105th Grey Cup victory and heartbreak captured in morning-after front pages
November 27, 2017
The 105th Grey Cup stayed true to the traditional Grey Cup story — i.e. a down-to-the-wire, no-lead-is-safe type game.
Below are the newspaper front pages the morning after the stunning Toronto Argonauts victory over the Calgary Stampeders. Yes, on the Calgary side the focus is on the fumble that occurred with around 4 minutes left in the game that started off the Argos comeback.
Watch CFL Games on Demand: How to
January 9, 2017
You missed a CFL game and want to watch it on demand? TSN lets you play games on their website after the fact, but you’ll need to prove that you have a TV subscription (i.e. log in with your TV provider credentials).
To Boo Or Not To Boo: The Fans Have Spoken
August 17, 2016
Hey Argos Empire!
While suffering thru Friday’s matchup between the Argos & Bombers, several fans voiced their displeasure with how the game had played out.
From where I was sitting it kinda sounded like, “Boo-Urns.”
I’ve heard repeatedly over the years from fans that buying a ticket gives them carte blanche to say and/or do whatever they want. Swear obscenities at the opposing team? “That’s my right” They say. Make derogatory comments toward the cheerleaders? “That’s my right.” Try to make opposing fans’ children cry at the game? “That’s my right.”
This may be a bit of an exaggeration, but I’ve been witness to all of these situations at live sporting events throughout my life.
And it’s confused me every single time.
Let’s skip over the comments toward cheerleaders & fans (I don’t care what you say, those are never, ever appropriate) and talk about what’s directed toward players.
I’m not a professional athlete. I wouldn’t describe myself as an athlete. Even when I played organized sports I never once referred to myself as an athlete. I won’t pretend to fully understand what it’s like to be paid to play and step onto the field in front of thousands in attendance and millions watching at home. I have, however, been around and participated in sport throughout my life, meaning I’ve been there when things are going well and when things are going bad.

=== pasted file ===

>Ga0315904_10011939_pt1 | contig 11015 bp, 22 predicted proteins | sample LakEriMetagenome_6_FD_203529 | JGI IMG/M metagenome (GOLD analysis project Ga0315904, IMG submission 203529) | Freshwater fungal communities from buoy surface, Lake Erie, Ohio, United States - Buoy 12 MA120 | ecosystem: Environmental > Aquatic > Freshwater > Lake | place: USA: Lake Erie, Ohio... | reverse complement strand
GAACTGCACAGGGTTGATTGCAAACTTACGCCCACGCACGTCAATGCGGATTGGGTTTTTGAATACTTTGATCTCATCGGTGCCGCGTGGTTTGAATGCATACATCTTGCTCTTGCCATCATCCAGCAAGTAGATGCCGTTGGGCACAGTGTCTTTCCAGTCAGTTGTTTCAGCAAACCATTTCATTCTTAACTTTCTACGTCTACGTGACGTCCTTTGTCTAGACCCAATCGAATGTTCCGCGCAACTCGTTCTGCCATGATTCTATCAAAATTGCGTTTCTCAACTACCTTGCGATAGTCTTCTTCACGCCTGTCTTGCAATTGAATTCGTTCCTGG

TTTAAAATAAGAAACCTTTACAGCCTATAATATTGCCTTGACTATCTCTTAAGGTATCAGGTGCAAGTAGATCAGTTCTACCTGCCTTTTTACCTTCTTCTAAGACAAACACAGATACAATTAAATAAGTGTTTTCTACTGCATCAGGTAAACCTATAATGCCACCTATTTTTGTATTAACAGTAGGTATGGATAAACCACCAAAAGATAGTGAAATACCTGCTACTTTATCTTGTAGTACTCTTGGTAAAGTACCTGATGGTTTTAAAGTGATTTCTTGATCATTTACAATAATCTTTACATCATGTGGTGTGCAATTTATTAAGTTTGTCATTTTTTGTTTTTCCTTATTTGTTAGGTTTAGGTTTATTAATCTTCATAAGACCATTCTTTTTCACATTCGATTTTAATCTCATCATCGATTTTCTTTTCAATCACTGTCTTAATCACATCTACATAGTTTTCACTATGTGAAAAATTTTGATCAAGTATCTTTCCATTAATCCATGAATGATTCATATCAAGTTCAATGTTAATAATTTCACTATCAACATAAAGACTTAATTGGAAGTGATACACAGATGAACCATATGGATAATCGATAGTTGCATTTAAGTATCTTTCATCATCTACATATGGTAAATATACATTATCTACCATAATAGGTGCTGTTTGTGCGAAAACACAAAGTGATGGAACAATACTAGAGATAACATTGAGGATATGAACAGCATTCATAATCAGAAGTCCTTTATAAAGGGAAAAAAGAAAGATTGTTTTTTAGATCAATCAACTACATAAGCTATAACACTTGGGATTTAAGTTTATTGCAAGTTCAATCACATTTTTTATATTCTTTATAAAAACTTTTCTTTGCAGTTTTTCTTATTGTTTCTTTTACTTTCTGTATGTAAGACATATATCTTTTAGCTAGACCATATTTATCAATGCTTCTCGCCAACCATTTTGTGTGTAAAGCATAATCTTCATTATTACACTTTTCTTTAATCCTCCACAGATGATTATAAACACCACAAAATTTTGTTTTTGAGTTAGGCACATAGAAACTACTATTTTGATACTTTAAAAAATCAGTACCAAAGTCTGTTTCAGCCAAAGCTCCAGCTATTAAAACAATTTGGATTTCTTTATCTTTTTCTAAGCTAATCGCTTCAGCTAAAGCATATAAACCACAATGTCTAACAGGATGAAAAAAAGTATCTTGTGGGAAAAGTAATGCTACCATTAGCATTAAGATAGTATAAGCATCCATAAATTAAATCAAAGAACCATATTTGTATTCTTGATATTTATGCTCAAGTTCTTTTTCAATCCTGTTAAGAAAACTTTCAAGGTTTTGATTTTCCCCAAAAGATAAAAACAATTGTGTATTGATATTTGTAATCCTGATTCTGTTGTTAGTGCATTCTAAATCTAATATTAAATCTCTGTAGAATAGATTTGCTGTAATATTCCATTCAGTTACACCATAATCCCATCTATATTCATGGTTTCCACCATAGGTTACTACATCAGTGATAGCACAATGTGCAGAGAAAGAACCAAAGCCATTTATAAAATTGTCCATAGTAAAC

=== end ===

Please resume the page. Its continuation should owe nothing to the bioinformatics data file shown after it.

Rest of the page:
At no point in those struggling moments did I ever need the assistance of those in attendance to point out that things were going poorly.
This is the heart of my confusion. Do fans that boo believe that the players don’t realize that they’re losing? Do fans that boo believe their voice is a wakeup call to the players?
Or is it something else? Is this vocal demonstration of disappointment more about the fans than the team? Is it more about fans venting their helpless frustration in that moment?
My family and friends know me as a, “cup half full” kinda guy. I try to find the best of every situation. I carry that philosophy into my Argos games. Am I pissed that they’re losing? Absolutely! But why pile onto that negative? These pro athletes that have dedicated their lives to this sport understand the tempo and flow of this game better than we ever could, so they don’t need me booing to remind them that things gotta change.
This is not me chastising passionate fans. Far from it! I love the energy in the building when it’s full and the fans are on their feet. But I do prefer the right kind of noise at the right time.
That’s how I see it. Tell me your opinion on booing at sporting events:
Argos Look To Bounce Back Against The Riders
June 30, 2016
The Argos join the Riders in the final season opener at Mosaic Stadium. Will be an encore of the Argos last visit to the prairies? June thinks so.
Argos Host ticats in BMO Opener
June 23, 2016